Villanelle

Definition of Villanelle

Villanelle is derived from an Italian word “villano” that means a peasant. In fact, it is a dance song coupled with pastoral themes. In literature, it is defined as a poetic device which requires a poem to have 19 lines and a fixed form. It has five tercets (first 15 lines), a quatrain (last four lines), and a couplet at the end of the quatrain.

Major Features of Villanelle

Here are the major characteristics of villanelle:
1. There is no well-organized meter in a villanelle but it has a set rhyme scheme.
2. There are no fixed numbers of syllables.
3. The refraining pattern of a typical villanelle is arranged as shown below:

(A1) refrain 1

        Line 2 (b)

(A2) refrain 2

Line 4 (a)
Line 5 (b)
(A1) refrain 1

Line 7 (a)
Line 8 (b)
(A2) refrain 2

Line 10 (a)
Line 11 (b)
(A1) refrain 1

Line 13 (a)
Line 14 (b)
(A2) refrain 2

Line 16 (a)
Line 17 (b)
(A1) refrain 1
(A2) refrain 2

Here the letters “a” and “b” denote two rhyming sounds, while “A” indicates refrain and the numerals 1 and 2 denote refrain 1 and refrain 2 respectively.

Examples of Villanelle from Literature

Let us take a look at some examples:

Example #1

Mad Girl’s Love Song by Sylvia Plath

“I shut my eyes and all the world drops dead; (A1)
I lift my lids and all is born again. (a)
(I think I made you up inside my head.) (A2)

The stars go waltzing out in blue and red, (a)
And arbitrary blackness gallops in: (b)
I shut my eyes and all the world drops dead. (A1)

I dreamed that you bewitched me into bed (a)
And sung me moon-struck, kissed me quite insane. (b)
(I think I made you up inside my head.) (A2)

God topples from the sky, hell’s fires fade: (a)
Exit seraphim and Satan’s men: (b)
I shut my eyes and all the world drops dead. (A1)

I fancied you’d return the way you said, (a)
But I grow old and I forget your name. (b)
(I think I made you up inside my head.) (A2)

I should have loved a thunderbird instead; (a)
At least when spring comes they roar back again. (b)
I shut my eyes and all the world drops dead. (A1)
(I think I made you up inside my head.)” (A2)

Example #2

A Portrait of the Artist as a Young Man by James Joyce

Are you not weary of ardent ways, (A1)
Lure of the fallen seraphim? (b)
Tell no more of enchanted days. (A2)

Your eyes have set man’s heart ablaze (a)
And you have had your will of him. (b)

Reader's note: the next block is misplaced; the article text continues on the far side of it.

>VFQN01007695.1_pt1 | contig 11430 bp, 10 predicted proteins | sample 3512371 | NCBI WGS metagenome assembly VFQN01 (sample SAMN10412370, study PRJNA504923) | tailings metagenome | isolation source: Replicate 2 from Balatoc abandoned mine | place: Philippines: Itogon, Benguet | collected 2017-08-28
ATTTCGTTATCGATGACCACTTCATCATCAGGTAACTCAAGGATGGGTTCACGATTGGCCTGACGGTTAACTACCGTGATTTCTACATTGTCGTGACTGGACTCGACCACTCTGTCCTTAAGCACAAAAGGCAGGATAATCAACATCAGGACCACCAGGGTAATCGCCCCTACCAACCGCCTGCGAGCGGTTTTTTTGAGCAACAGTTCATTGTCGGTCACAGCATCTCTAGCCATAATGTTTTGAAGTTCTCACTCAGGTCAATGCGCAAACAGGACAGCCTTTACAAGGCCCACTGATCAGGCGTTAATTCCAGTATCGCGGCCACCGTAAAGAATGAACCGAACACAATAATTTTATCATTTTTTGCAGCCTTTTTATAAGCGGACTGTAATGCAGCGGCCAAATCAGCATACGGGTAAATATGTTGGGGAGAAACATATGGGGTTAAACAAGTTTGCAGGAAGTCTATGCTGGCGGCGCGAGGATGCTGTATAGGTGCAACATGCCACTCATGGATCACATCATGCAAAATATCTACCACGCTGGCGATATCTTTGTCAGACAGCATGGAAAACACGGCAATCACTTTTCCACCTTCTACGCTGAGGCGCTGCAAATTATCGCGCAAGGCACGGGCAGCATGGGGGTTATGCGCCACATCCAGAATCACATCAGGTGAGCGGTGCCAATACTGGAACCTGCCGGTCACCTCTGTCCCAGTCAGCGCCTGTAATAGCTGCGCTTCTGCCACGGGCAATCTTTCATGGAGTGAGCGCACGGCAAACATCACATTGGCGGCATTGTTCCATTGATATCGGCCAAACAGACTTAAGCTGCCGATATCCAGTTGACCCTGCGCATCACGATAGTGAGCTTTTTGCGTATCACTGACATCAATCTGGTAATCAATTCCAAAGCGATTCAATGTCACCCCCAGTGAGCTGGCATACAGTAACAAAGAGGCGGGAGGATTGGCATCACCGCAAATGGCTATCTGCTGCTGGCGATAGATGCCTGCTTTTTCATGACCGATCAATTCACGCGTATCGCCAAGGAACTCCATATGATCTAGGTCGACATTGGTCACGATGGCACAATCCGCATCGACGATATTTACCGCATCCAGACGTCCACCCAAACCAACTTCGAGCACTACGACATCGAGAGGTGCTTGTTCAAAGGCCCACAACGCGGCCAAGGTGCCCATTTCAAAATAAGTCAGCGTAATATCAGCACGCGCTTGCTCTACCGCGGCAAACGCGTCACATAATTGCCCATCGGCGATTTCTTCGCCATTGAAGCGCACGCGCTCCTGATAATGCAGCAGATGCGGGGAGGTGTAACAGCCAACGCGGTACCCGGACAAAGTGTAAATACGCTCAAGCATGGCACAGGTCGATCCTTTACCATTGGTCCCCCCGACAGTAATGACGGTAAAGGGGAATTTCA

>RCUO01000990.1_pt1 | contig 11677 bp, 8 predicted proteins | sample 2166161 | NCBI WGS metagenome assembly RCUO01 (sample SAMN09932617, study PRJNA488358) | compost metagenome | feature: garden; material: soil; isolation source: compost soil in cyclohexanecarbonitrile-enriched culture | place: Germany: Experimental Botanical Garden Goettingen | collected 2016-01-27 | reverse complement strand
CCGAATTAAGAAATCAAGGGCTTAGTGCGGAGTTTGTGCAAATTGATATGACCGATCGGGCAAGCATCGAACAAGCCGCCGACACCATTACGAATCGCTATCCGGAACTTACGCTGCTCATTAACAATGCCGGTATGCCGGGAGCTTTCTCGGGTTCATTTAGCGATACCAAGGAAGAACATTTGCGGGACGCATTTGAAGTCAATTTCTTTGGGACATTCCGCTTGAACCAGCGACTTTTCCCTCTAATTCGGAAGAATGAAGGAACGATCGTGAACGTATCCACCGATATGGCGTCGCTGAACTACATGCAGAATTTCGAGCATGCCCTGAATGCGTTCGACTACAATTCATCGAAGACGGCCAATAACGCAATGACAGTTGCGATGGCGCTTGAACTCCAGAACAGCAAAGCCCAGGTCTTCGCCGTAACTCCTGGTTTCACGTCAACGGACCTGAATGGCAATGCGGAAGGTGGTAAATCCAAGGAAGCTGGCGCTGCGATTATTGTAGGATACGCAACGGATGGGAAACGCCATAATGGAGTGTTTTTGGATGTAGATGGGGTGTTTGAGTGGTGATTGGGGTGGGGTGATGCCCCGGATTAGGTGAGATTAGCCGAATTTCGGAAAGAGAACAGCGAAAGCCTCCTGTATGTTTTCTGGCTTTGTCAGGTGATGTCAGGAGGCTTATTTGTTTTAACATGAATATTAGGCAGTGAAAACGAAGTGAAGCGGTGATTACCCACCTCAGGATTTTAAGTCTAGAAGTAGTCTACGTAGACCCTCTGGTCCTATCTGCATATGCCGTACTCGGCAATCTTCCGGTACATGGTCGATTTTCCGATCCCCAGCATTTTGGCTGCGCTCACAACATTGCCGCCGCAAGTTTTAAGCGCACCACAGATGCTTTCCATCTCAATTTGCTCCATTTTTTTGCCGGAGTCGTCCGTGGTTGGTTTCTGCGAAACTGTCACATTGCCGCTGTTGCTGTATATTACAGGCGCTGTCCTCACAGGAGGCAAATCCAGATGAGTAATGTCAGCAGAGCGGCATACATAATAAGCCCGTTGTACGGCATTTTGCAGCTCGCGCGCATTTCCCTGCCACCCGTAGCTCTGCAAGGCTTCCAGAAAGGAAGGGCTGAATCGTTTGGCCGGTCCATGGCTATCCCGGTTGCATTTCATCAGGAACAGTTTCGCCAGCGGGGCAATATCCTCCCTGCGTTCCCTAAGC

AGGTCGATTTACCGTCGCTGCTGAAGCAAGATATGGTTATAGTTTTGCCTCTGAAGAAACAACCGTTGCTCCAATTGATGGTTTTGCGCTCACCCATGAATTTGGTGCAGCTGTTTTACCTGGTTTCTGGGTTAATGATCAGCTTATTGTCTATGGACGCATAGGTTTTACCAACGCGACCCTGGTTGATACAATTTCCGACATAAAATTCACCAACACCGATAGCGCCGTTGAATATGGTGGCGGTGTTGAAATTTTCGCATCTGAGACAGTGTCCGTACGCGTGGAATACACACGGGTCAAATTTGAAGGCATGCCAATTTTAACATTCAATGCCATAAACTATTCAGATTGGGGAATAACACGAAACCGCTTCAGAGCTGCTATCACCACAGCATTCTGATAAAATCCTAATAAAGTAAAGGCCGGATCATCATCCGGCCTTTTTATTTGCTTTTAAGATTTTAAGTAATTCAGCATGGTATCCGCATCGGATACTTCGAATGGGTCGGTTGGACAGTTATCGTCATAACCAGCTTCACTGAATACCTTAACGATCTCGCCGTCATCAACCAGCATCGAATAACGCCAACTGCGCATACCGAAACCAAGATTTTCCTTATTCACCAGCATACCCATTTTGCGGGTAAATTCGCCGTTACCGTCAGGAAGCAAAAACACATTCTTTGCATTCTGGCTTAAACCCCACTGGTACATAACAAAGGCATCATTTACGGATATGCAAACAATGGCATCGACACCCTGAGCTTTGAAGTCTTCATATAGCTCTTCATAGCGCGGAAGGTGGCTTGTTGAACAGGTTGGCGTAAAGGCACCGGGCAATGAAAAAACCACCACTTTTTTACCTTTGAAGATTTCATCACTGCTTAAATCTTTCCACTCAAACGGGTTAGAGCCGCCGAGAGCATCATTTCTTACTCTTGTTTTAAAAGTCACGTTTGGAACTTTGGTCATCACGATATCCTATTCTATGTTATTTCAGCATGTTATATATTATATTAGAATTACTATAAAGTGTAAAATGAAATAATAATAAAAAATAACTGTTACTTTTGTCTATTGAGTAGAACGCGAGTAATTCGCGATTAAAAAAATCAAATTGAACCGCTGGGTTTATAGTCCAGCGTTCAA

Are you not weary of ardent ways? (A1)

Above the flame the smoke of praise (a)
Goes up from ocean rim to rim. (b)
Tell no more of enchanted days. (A2)

Our broken cries and mournful lays (a)
Rise in one eucharistic hymn. (b)
Are you not weary of ardent ways? (A1)

While sacrificing hands upraise (a)
The chalice flowing to the brim, (b)
Tell no more of enchanted days. (A2)

And still you hold our longing gaze (a)
With languorous look and lavish limb! (b)
Are you not weary of ardent ways? (A1)
Tell no more of enchanted days. (A2)

Example #3

Theocritus by Oscar Wilde

O Singer of Persephone! (A1)
In the dim meadows desolate (b)
Dost thou remember Sicily? (A2)

Still through the ivy flits the bee (a)
Where Amaryllis lies in state; (b)
O Singer of Persephone! (A1)

Simætha calls on Hecate
And hears the wild dogs at the gate;
Dost thou remember Sicily? (A2)

Still by the light and laughing sea
Poor Polypheme bemoans his fate:
O Singer of Persephone! (A1)

And still in boyish rivalry
Young Daphnis challenges his mate:
Dost thou remember Sicily? (A2)

Slim Lacon keeps a goat for thee,
For thee the jocund shepherds wait,
O Singer of Persephone! (A1)
Dost thou remember Sicily? (A2)

Oscar Wilde is famous for using villanelle in his poems.

Function of Villanelle

Villanelle is divided into three segments. The first segment is called the introduction. The second is called the development and the third is called the conclusion. Villanelle builds up the intensity and tone of a poem. It is mostly used in lyrical poems and songs with the objective of using repeated lines to soften the typical repetition of traditional forms.

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